United States District Court, N.D. Ohio
ROLF H. KRAEMER, Plaintiff,
WHIZCUT AMERICA INC., et al., Defendants.
OPINION & ORDER [RESOLVING DOC. 42]
S. GWIN UNITED STATES DISTRICT JUDGE.
September 23, 2016, Plaintiff Rolf H. Kraemer filed a patent
infringement claim against Defendants WhizCut America
Incorporated (“WhizCut America”) and WhizCut of
Sweden AB (“WhizCut Sweden”).
April 17, 2017, Defendant WhizCut Sweden filed a motion to
dismiss for lack of personal jurisdiction.
reasons below, the Court GRANTS WhizCut Sweden's motion
Kraemer brings a patent infringement claim for U.S. Patent
No. 6, 652, 200 (“'200 Patent”) against
Defendant WhizCut America and WhizCut Sweden. The ‘200
Patent protects a tool holder device with an internal coolant
WhizCut Sweden is a corporation organized under Swedish
with its principal place of business in Helsinborg,
alleges that WhizCut Sweden weekly exports tool holders from
Sweden to Wisconsin-where its “American
affiliate” WhizCut America is located-for
sale. Plaintiff also alleges that Defendants
have jointly offered the tool holders for sale at a trade
show in Columbus, Ohio and sold the products in Cleveland,
also asserts that Defendant WhizCut Sweden's internet
presence is so extensive that jurisdiction is proper here in
WhizCut Sweden argues that it does not export or directly
sell any allegedly infringing products in the United
States. Rather, WhizCut Sweden completes its
transfer of its products to WhizCut America in Sweden. Thus,
when WhizCut America transports products to America, WhizCut
Sweden is no longer responsible for them.
WhizCut Sweden further argues that its affiliate, WhizCut
America, transacts business in Columbus or Cleveland, Ohio,
but Defendant WhizCut Sweden does not.
challenge to this Court's personal jurisdiction triggers
a two-part inquiry.
a plaintiff “must demonstrate that . . . Ohio's
long-arm statute [is] satisfied.” In relevant
part, Ohio's long-arm statute provides
[a] court may exercise personal jurisdiction over a person
who acts directly or by an agent, as to a cause of action
arising from the person's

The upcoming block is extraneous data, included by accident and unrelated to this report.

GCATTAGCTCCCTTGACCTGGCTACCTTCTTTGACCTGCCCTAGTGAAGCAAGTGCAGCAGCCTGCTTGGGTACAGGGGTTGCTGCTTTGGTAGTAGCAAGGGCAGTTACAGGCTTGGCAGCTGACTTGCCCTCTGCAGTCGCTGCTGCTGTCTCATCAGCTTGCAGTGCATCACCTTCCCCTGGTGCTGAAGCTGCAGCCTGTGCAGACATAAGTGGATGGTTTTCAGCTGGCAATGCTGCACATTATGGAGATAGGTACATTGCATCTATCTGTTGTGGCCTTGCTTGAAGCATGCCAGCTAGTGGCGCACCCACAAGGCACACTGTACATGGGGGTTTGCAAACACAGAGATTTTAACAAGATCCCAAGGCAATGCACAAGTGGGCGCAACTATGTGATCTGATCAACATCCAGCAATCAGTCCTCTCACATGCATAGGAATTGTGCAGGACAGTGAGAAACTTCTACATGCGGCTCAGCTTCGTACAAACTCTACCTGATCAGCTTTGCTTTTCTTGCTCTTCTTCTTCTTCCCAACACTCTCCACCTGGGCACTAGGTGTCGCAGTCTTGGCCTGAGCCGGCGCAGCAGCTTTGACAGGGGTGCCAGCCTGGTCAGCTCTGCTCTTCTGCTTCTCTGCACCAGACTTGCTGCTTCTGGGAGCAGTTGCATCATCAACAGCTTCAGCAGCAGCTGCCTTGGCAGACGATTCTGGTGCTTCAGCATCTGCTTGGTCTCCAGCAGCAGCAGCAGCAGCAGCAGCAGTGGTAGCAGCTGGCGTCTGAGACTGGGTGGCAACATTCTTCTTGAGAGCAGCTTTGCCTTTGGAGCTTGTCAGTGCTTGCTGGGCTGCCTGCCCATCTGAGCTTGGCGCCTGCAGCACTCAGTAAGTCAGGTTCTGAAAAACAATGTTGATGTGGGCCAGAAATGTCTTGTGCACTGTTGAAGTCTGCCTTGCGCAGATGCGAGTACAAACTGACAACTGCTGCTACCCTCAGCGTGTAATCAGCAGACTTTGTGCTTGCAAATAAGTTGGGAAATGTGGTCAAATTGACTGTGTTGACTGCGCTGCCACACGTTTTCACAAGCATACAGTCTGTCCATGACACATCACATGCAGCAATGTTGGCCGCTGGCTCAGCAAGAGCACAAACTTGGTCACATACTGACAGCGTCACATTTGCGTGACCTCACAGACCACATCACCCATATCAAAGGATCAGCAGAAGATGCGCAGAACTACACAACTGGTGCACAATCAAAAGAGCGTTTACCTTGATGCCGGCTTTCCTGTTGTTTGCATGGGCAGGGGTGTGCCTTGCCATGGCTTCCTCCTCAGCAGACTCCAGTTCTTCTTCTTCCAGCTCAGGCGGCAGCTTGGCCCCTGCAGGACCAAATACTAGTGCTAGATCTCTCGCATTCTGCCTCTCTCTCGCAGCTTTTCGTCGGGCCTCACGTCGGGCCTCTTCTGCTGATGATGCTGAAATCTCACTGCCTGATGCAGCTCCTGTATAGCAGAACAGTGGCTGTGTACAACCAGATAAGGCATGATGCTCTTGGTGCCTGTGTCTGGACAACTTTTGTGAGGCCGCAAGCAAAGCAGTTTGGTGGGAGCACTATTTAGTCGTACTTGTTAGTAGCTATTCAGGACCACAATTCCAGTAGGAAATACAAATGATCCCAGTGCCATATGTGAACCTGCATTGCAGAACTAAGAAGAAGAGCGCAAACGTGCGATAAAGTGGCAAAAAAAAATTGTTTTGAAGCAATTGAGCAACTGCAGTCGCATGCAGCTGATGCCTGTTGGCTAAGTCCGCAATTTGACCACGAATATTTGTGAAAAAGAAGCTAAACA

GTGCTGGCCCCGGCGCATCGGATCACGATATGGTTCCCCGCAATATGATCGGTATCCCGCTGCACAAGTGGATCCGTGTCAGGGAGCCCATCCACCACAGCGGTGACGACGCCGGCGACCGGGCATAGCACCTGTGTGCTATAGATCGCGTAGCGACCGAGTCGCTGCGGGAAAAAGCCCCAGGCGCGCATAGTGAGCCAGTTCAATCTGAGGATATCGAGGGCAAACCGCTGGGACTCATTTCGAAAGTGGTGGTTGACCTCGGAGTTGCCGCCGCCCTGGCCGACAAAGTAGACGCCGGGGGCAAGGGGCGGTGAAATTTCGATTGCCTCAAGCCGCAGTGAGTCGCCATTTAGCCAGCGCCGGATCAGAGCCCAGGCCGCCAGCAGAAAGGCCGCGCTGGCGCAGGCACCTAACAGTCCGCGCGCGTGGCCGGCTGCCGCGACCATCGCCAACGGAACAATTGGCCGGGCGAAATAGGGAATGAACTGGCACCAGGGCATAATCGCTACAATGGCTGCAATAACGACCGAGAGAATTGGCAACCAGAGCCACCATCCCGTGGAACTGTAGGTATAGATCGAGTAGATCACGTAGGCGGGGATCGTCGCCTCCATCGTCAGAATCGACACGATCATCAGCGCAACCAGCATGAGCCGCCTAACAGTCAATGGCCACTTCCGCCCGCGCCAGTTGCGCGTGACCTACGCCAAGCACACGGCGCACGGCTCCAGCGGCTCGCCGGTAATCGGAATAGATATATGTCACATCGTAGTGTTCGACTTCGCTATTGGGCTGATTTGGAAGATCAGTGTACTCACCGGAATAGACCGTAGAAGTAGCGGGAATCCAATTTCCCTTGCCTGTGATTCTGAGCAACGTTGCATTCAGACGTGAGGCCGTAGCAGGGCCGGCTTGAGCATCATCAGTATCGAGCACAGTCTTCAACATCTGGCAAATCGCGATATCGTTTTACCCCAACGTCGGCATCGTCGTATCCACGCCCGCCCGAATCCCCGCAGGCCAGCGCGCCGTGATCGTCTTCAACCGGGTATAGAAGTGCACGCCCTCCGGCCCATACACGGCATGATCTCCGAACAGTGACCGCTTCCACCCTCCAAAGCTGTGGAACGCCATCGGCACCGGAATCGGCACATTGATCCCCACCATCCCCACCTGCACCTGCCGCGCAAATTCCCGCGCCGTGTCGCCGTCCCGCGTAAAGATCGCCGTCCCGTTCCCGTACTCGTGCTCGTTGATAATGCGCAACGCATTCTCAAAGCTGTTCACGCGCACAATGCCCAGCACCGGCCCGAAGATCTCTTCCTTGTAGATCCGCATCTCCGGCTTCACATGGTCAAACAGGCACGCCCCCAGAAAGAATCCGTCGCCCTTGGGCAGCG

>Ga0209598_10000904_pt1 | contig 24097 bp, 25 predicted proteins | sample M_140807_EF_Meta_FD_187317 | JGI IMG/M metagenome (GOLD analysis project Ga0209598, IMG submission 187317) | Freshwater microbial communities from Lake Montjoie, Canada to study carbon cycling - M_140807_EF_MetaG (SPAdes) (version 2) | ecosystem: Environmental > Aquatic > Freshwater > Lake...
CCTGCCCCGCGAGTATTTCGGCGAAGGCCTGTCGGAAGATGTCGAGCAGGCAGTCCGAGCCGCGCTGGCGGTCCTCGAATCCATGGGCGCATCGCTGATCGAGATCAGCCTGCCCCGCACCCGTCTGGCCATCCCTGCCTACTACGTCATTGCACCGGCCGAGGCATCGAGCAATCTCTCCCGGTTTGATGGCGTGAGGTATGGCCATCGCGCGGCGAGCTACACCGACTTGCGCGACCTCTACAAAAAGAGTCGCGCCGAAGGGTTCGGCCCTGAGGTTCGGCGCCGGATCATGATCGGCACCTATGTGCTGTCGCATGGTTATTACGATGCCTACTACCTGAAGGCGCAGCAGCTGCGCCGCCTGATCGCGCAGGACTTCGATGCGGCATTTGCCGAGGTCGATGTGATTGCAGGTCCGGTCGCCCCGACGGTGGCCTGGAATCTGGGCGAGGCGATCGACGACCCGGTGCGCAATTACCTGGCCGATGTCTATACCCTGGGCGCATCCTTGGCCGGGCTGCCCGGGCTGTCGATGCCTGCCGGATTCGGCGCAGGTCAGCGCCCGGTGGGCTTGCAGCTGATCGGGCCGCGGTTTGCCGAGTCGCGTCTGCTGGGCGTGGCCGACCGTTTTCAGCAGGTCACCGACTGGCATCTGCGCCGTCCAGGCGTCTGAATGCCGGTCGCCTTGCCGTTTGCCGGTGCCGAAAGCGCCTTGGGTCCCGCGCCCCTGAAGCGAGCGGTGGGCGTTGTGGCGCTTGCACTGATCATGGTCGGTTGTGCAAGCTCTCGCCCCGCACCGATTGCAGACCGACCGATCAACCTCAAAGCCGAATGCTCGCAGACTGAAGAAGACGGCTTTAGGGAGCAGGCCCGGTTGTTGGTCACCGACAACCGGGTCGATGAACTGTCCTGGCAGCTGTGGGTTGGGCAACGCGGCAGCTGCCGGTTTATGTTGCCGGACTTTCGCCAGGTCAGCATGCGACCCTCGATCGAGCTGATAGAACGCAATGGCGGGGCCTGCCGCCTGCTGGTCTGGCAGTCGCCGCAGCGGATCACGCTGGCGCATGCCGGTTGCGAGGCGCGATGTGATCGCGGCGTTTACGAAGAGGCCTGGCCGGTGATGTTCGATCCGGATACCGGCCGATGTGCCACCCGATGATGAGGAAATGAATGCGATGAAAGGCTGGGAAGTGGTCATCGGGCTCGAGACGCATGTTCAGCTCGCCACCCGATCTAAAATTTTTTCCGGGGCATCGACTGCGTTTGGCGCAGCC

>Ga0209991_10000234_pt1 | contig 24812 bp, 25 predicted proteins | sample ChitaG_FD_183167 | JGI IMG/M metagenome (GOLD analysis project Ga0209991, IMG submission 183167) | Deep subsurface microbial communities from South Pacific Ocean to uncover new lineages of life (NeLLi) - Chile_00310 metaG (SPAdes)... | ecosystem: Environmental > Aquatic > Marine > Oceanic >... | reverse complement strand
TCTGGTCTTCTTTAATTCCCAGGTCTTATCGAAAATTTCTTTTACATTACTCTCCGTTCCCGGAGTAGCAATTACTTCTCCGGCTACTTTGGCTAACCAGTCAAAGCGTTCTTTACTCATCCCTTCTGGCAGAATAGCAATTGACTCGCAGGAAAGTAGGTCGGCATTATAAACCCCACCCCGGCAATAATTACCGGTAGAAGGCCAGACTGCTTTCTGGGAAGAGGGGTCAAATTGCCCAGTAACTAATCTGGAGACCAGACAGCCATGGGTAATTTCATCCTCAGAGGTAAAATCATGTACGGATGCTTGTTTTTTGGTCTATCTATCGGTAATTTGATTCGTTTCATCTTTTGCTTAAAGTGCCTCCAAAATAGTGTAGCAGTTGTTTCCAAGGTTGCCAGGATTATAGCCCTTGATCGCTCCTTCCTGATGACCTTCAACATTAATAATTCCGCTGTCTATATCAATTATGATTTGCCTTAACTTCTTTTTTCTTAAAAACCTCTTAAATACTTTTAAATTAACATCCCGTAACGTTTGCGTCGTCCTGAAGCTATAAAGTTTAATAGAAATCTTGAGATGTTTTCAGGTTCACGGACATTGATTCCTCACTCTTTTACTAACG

(1) Transacting any business in this state;
(2) Contracting to supply services or goods in this state;
(3) Causing tortious injury by an act or omission in this
(4) Causing tortious injury in this state by an act or
omission outside this state if he regularly does or solicits
business, or engages in any other persistent course of
conduct, or derives substantial revenue from goods used or
consumed or services rendered in this state; . . .
(6) Causing tortious injury in this state to any person by an
act outside this state committed with the purpose of injuring
persons, when he might reasonably have expected that some
person would be injured thereby in this state;
(9) Contracting to insure any person, property, or risk
located within this state at the time of contracting. . .
if the plaintiff makes a prima facie showing of
personal jurisdiction under the forum state long-arm statute,
the Court considers whether the exercise of jurisdiction
comports with constitutional due process.
exercise personal jurisdiction based on a defendant's
actions in this state, the Court must find
(1) purposeful availment of the privilege of acting in the
forum state or causing a consequence in the forum state, (2)
a cause of action . . . aris[ing] from activities in the
state, and (3) a substantial enough connection with the forum
state to make the exercise of jurisdiction over the defendant
The plaintiff bears the burden of establishing
jurisdiction. The court “must consider the
pleadings and affidavits in the light most favorable to the
parties argue over multiple theories of personal
jurisdiction. The Court addresses each in turn.
WhizCut Sweden argues that it conducts no business in the
United States, let alone Ohio. Defendant states that it
delivers the allegedly infringing products to WhizCut America
“FCA” or “free carrier, ” which means
the products are “considered to be fully delivered to
WhizCut America in Helsinborg, Sweden.”
WhizCut Sweden is not responsible for the products. Instead,
WhizCut America imports the products through United ...